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Fish and Game angling for rockfish release

Yelloweye rockfish.
Alaska Department of Fish and Game
Yelloweye rockfish.

As you pack up your fishing tackle to head out on the saltwater, the Alaska Department of Fish and Game wants to ensure you don’t forget your deep-water release device. There are various kinds on the market, or you can make your own. Just so long as they return rockfish to the deep so they can resume their very long lifecycle.

“We’re seeing a larger number of younger fish harvested. And that’s a concern because we want the fish to be able to have a recruitment event, right? If they’re not reproducing, we’re not going to continue to have the same population that we have,” said Brittany Blain-Roth, area management biologist for the North Gulf Coast and Resurrection Bay.

Fish and Game lowered catch and retention limits for rockfish throughout Cook Inlet, around the lower Kenai Peninsula to Resurrection Bay and throughout Prince William Sound. The reduction went into effect in May, but Blain-Roth said some anglers don’t seem to have gotten word of that yet.

In Cook Inlet, along the North Gulf Coast and Resurrection Bay, the new limit is three rockfish per day, six in possession. And only one per day, two in possession can be nonpelagic, which are bottom-dwelling rockfish. Pelagic rockfish are found midwater or closer to the surface.

In Prince William Sound, the new limit is three per day, six in possession and only one per day, one in possession can be a nonpelagic. There’s an added restriction in Prince William Sound that yelloweye rockfish may not be retained May 1 through June 30, which is when they’re gravid with eggs.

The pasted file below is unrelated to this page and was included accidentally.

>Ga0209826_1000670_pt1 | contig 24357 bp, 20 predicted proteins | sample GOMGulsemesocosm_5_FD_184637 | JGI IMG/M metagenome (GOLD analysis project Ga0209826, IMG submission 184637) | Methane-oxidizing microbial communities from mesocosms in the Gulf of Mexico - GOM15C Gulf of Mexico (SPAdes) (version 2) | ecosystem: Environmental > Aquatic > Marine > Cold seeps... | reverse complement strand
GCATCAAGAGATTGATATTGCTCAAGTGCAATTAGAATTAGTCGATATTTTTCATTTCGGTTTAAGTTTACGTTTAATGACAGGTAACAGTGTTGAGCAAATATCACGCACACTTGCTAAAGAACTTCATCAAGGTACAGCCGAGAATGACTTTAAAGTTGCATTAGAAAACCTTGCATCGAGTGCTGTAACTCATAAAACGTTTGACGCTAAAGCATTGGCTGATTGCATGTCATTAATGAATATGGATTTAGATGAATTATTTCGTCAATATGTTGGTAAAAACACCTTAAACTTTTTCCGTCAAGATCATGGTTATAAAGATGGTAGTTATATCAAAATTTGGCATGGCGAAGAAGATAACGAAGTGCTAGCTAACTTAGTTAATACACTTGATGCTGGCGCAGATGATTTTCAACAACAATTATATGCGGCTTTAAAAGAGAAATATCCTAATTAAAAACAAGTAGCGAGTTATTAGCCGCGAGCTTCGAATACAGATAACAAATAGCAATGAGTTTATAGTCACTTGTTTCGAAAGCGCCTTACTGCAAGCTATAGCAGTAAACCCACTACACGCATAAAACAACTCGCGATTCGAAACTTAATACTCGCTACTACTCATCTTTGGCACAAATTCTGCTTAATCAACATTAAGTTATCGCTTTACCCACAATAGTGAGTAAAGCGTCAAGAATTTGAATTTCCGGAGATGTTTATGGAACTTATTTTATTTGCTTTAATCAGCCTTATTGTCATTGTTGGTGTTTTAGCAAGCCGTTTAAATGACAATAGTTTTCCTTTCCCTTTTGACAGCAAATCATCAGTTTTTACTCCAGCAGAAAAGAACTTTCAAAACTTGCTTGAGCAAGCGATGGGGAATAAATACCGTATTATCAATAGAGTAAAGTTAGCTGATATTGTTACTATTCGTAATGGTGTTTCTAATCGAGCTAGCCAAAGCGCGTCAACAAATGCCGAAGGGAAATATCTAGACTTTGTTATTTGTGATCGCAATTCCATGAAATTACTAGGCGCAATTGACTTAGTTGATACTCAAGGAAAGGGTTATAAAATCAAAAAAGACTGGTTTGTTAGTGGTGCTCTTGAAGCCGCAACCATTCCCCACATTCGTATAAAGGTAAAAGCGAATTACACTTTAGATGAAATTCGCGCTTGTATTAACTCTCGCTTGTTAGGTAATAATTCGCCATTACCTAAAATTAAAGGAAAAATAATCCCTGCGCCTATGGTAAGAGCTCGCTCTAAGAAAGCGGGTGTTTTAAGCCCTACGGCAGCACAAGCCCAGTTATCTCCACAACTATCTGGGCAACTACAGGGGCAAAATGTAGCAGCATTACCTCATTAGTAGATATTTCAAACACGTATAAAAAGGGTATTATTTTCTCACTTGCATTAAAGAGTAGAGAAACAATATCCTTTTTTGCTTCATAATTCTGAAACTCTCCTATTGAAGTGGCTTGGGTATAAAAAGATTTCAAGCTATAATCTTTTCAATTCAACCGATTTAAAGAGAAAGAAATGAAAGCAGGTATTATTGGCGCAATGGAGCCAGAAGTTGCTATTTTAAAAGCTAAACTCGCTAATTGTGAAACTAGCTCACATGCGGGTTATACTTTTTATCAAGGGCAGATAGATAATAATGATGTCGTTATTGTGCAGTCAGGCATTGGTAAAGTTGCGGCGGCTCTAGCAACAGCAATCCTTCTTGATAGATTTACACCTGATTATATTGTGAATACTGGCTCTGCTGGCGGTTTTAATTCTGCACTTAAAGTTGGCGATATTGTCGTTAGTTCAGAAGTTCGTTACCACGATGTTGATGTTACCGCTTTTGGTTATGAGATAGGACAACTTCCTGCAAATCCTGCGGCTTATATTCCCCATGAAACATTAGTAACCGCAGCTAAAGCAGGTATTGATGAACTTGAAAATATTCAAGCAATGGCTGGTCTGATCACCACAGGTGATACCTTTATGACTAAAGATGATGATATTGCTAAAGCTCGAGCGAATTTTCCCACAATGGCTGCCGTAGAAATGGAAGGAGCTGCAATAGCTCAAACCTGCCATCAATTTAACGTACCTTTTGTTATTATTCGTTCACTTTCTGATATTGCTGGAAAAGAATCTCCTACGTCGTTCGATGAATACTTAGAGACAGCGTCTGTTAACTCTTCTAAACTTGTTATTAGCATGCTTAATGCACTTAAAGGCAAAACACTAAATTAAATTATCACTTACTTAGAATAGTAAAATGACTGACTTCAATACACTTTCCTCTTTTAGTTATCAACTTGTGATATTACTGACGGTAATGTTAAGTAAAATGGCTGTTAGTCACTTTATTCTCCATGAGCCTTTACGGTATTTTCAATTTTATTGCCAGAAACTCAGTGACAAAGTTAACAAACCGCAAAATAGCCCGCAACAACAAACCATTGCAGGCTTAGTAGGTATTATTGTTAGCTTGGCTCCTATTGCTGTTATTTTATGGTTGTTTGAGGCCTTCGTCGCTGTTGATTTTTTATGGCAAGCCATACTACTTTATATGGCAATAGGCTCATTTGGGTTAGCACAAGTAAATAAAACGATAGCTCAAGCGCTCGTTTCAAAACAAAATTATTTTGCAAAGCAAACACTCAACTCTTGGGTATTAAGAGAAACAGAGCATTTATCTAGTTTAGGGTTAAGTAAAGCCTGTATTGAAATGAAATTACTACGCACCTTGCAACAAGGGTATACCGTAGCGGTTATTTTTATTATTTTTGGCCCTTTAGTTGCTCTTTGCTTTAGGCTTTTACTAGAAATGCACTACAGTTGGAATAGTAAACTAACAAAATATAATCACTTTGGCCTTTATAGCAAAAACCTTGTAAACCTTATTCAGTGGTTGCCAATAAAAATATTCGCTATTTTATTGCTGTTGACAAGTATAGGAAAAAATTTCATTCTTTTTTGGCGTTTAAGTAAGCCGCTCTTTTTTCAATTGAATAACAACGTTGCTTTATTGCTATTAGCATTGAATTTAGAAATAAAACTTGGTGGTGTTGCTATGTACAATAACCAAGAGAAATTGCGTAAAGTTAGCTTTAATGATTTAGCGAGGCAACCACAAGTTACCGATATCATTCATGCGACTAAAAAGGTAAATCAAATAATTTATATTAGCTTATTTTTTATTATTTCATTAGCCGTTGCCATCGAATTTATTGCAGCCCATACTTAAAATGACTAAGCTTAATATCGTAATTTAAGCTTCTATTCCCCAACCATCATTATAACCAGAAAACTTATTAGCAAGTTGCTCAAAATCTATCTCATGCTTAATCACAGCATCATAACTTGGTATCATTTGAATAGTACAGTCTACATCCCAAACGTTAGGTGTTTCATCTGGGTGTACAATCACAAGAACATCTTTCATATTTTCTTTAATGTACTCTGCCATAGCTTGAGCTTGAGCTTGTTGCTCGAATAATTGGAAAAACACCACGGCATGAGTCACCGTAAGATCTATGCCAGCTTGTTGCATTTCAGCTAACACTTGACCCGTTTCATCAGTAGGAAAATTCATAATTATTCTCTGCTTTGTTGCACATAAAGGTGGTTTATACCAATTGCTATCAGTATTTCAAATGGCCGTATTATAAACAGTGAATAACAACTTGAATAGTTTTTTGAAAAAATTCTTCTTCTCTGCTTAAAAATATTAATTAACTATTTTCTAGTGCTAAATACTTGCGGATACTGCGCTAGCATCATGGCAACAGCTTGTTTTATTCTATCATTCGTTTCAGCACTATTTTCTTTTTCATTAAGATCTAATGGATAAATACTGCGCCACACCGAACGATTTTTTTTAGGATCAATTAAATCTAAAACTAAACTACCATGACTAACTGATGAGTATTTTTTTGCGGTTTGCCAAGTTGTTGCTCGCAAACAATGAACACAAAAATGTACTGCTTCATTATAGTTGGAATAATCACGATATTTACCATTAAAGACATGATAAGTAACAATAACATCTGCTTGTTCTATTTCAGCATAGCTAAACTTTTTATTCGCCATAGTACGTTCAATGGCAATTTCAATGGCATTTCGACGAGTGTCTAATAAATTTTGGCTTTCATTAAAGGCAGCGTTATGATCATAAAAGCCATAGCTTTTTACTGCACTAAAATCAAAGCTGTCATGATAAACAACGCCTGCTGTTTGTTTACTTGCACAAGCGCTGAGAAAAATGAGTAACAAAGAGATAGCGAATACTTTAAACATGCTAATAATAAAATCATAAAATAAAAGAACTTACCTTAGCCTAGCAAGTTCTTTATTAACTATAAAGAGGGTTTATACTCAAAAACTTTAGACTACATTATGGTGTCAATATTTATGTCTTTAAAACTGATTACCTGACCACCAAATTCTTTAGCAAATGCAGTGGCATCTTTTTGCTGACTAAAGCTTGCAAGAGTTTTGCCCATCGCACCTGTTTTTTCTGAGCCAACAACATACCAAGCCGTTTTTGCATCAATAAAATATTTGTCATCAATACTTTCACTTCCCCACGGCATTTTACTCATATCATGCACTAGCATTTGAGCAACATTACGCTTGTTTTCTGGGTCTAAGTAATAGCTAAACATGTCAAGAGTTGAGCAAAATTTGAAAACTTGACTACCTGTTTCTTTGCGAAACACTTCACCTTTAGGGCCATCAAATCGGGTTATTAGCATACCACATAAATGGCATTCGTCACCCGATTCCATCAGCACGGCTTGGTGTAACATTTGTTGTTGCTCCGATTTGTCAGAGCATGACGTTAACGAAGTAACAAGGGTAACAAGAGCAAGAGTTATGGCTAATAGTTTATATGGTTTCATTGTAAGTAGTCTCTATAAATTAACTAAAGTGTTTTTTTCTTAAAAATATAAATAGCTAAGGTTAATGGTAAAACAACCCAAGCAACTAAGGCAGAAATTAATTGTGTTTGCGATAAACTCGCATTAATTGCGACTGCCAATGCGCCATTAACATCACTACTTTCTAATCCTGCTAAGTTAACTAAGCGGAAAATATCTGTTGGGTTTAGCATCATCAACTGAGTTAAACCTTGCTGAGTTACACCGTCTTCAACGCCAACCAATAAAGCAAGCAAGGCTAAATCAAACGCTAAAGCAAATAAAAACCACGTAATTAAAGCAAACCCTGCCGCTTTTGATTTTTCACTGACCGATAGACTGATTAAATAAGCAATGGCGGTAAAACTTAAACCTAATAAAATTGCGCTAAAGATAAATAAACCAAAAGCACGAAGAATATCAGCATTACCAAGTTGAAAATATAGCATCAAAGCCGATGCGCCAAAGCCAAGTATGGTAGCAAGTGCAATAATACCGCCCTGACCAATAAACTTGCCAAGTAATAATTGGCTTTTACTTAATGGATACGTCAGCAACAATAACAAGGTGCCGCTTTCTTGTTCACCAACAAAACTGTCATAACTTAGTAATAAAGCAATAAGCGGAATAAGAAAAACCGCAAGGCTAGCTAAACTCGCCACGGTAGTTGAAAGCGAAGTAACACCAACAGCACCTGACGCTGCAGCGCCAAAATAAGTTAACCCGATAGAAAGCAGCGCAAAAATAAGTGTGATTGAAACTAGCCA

Rockfish harvest is at an all-time high in Southcentral Alaska. Fish and Game thinks that is at least partly due to restrictions on the harvest of other species. Halibut charters in Cook Inlet and the North Gulf Coast aren’t allowed to fish for halibut on Wednesdays throughout the summer and, new this year, Tuesdays from June 20 through Aug. 15. King salmon fishing is closed in upper Cook Inlet through July 31 and the king salmon bag limit in lower Cook Inlet was lowered from two to one fish this year. Harvest restrictions on rockfish are meant to protect the species from increasing pressure.

“It’s just something we need to keep aware of and conserve the resource so that it is here for the long haul," Blain-Roth said.

Rockfish have very slow life cycles. Yelloweye can be over 100 years old. Pelagic rockfish can live several decades. It can take 10 to 15 years for some rockfish to reach maturity.

“They take a long time to reproduce. And that’s obviously important to be able to let them grow enough to have a reproductive event," Blain-Roth said.

Fish and Game, and Blain-Roth, in particular, have been studying the effectiveness of deep-water release devices for 15 years. She said they just plain work. Even if a fish’s eyes and stomach are bulged out at the surface, rockfish can recover. She said the chance of a yelloweye’s survival with a deep water-release device can be as high as 99 percent. She’s found yelloweye able to reproduce after being caught and released. Another rockfish was caught again eight years after it was first caught, tagged and released.

“That’s why we stand behind the importance of using deep-water release,” Blain-Roth said.

Fish and Game has information and videos on how to use deep water-release devices on its website. Blain-Roth recommends signing up for or at least checking emergency orders before heading out fishing.

Jenny Neyman has been the general manager of KDLL since 2017. Before that she was a reporter and the Morning Edition host at KDLL.
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